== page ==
Pistons' Johnson shows summer league growth spurt

Rod Beard
The Detroit News
Stanley Johnson

Orlando, Fla. — Summer league isn’t quite the same as last year for Stanley Johnson.

It’s not about getting comfortable with the NBA or scoring or even winning.

It’s Bizarro World.

The second-year Pistons wing has a mandate from coach Stan Van Gundy and associate coach Bob Beyer — who has the reins for the summer league team — to work on his weaknesses.

And it isn’t easy.

Johnson has been working all offseason on fixing some of his foibles, and on one play he made a nice drive to his left hand and tried to finish with that hand. But he missed the shot.

“He went to his left hand a lot and he needs to continue to do that,” Beyer said Monday. “The one thing I want to caution him about is don’t let frustration set in. There were a couple times that he got a little frustrated because as he’s working on his weaknesses, if it’s not a positive play, he gets frustrated.”

That was the mandate entering the five-game schedule, because Van Gundy initially didn’t plan for Johnson to participate in summer league, fearing that he would revert to his competitive desire to succeed rather than stick with working on his weaknesses.

So far, so good, as Johnson has stuck to the plan, even if the stats are ugly: 2-of-14 from the field for eight points on Monday, after going 5-of-13 in the opener on Saturday. In the two games, he’s a combined 1-of-10 on 3-pointers, another focus area — and another area of frustration.

Johnson, though, is keeping the statistical results in perspective in relation to the overall objective of improvement.

“Fighting frustration is a good way to put it. At the end of the day, it’s not really about being successful here; it’s about me getting better,” he said. “What I’m doing now is going to pay dividends in the longevity of things so I’m going to stick with it.

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“That’s what I bought into when summer started; I’m already 2 1/2 months in, so I may as well stick with it.”

Refining his game

After his encouraging rookie season, Johnson continued to work in the offseason, spending most of May and June in California, with some visits from Van Gundy, Beyer and shooting coach Dave Hopla to reinforce his work on fundamentals and tweaking his mechanics.

It’s a critical summer for Johnson, who was the Pistons’ sixth man last season, to become a more versatile offensive weapon, but also to smooth out some of the rough edges in his form such as footwork, release point on his shots and passing with both hands.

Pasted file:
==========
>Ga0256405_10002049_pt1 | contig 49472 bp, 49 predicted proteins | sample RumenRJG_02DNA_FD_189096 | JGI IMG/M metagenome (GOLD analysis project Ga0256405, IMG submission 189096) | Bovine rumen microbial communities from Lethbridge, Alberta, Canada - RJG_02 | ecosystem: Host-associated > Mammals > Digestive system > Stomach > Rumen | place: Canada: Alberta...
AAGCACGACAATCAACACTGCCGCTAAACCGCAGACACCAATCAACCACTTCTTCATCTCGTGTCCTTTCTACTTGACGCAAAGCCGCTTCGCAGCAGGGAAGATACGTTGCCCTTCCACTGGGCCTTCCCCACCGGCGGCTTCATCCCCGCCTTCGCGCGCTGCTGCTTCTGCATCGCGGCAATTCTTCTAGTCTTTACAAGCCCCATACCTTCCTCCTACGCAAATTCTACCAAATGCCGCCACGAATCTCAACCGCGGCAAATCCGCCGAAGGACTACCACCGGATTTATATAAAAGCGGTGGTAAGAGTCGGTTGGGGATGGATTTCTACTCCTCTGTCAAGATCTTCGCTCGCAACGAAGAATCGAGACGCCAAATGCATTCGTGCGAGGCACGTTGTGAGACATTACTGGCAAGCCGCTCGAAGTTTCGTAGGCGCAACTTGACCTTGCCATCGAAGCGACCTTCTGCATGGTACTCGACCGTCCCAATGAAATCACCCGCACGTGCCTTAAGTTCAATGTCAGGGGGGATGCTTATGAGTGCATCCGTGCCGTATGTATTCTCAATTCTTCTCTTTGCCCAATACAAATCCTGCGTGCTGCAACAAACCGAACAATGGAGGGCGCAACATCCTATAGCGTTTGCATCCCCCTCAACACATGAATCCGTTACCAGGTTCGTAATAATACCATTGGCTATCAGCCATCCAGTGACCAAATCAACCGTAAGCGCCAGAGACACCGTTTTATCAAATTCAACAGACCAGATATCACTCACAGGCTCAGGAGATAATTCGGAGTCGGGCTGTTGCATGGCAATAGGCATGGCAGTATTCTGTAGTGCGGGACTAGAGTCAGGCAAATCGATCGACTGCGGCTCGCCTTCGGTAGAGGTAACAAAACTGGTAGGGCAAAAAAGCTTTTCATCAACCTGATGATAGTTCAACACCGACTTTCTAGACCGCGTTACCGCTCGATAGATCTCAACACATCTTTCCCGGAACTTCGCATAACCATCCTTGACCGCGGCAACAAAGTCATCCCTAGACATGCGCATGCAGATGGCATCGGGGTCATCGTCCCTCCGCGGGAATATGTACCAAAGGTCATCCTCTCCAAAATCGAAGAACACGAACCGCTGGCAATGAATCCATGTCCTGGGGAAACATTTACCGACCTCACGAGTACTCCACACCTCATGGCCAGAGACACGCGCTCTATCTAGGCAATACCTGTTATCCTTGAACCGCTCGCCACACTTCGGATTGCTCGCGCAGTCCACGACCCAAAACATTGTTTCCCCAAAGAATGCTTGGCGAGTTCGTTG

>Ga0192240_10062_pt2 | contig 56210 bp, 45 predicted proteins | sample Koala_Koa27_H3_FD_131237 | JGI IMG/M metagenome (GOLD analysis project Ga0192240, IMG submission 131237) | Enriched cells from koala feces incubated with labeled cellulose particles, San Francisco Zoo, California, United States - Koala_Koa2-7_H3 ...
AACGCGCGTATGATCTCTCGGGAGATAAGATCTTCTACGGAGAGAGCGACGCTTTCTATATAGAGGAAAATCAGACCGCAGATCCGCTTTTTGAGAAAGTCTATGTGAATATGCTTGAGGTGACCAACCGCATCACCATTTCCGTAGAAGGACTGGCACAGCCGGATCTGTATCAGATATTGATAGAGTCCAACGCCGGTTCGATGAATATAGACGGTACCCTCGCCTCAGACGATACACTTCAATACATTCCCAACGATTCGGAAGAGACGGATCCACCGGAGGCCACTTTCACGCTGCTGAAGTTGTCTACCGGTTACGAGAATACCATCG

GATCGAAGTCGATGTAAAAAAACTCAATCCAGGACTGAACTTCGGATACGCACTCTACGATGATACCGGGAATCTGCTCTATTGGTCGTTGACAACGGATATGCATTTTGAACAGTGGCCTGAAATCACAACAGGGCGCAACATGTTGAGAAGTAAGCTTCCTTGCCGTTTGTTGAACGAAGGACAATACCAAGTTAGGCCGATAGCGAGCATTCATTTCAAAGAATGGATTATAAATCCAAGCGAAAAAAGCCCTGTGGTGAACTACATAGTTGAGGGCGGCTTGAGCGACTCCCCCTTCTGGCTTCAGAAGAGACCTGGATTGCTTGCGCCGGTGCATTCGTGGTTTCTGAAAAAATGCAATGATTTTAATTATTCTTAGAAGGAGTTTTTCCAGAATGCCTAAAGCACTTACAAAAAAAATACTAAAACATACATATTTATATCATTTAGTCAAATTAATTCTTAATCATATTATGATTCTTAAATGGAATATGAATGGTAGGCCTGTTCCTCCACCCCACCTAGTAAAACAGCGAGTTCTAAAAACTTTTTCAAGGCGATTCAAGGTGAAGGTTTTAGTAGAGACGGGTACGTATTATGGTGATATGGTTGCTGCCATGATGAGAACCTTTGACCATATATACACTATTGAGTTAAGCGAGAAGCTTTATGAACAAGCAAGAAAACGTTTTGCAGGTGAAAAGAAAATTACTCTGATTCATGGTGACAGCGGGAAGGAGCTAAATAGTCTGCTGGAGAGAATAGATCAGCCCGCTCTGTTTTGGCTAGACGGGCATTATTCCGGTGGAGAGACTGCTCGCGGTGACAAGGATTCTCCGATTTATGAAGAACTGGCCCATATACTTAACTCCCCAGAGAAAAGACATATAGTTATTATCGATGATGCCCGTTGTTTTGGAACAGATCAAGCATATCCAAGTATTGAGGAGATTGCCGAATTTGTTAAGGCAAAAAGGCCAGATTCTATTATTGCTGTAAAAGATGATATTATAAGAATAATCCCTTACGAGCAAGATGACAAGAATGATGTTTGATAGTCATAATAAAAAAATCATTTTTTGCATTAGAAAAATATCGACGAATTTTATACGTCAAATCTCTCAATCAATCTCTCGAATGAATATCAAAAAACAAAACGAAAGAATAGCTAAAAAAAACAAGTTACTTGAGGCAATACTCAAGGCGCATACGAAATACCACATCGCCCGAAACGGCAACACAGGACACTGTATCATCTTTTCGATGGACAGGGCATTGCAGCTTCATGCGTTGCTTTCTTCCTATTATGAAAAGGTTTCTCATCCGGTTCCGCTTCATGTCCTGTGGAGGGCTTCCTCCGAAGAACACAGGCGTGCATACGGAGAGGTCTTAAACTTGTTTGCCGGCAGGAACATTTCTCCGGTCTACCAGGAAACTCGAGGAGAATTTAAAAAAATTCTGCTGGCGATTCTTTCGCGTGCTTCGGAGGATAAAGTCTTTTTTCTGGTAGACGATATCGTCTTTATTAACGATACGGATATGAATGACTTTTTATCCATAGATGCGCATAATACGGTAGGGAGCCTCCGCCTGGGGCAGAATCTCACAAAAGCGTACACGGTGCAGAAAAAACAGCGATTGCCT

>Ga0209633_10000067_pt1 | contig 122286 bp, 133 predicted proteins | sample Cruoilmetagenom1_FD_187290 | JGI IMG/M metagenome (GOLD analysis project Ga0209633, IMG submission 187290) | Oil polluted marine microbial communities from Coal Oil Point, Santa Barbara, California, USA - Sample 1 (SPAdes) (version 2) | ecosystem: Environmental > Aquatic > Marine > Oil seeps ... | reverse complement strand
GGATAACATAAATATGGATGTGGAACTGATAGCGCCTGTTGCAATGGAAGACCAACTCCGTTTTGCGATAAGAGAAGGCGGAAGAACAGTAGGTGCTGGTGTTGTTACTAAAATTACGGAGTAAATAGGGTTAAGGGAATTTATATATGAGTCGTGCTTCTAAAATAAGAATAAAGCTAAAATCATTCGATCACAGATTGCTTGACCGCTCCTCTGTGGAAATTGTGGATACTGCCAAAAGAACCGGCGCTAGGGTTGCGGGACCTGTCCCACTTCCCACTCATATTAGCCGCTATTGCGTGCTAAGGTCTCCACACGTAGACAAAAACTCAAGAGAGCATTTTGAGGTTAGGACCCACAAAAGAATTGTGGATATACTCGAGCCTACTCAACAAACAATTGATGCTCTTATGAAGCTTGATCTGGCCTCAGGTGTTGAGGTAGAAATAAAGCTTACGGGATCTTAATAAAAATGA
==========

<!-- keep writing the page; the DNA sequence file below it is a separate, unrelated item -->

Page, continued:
As a rookie he posted 8.1 points, 4.2 rebounds and shot just 31 percent on 3-pointers. He’s looking for modest gains in all of those areas, which was impacted by a shoulder injury in the second half of the season.

Johnson made a good impression in his first season and was picked for the USA Basketball Select Team, which will be tasked with helping the national team prepare for the Olympics. It’s an honor, but Johnson will be looking to get back to his strengths by the time that rolls around in a few weeks.

“I’m going to go right (on drives). (It’s) playing against the best players in the world, so that’s a little different than here,” Johnson joked. “Here, I’m just working on my left hand the majority of the time and that’s what’s going to pay dividends in the long run.

“I’ve played a whole season not being able to go left and make plays with my left. Passes like I made today to the other side of the court and coming off the screen. Those one or two plays, I’m happy with my day.”

Strong routine

In addition to the on-court tweaks, Beyer has noticed that Johnson has made strides off the court, as he’s showing some maturity since turning 20 in May.

While he was learning the NBA ropes as a rookie, he’s now taking more of a leadership role, especially with some of the younger players on the summer league team.

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“Not only have I seen it, but everyone who’s watched our practices says he looks like an entirely different person,” Beyer said.

“He wants to be the first guy when we’re getting warmed up to get out on the court, he wants to be the first guy leading us in reps as the first guy in line. Now he takes the rotation and helps the other guys out — and he never did that last year.

Beyer credits some of that maturity to a talk he had with Johnson last season around the All-Star break, when things started to click and he got an epiphany about his work ethic.

“He said, ‘I now understand the importance of routine. I have to come in the gym, have time on court, work with coaches, shoot the same shot all the time,’ ” Beyer said. “It started way back then. In the first half of the season, he came in and he didn’t have a plan.

“I said, ‘Let’s get your fundamental base down,’ and once he started to get a routine, he started to make strides. Now going into the summer, he’s a more routine-based player. And that’s what all the really good pros do — they have great routines.”

Having some struggles in finishing at the basket and hitting 3-pointers is anything but routine for Johnson, but in the long run, he hopes it all pays off with improvement ahead of next season.

He just has to stay with the task at hand — his left hand.

Rod.Beard@detroitnews.com

Twitter: @detnewsRodBeard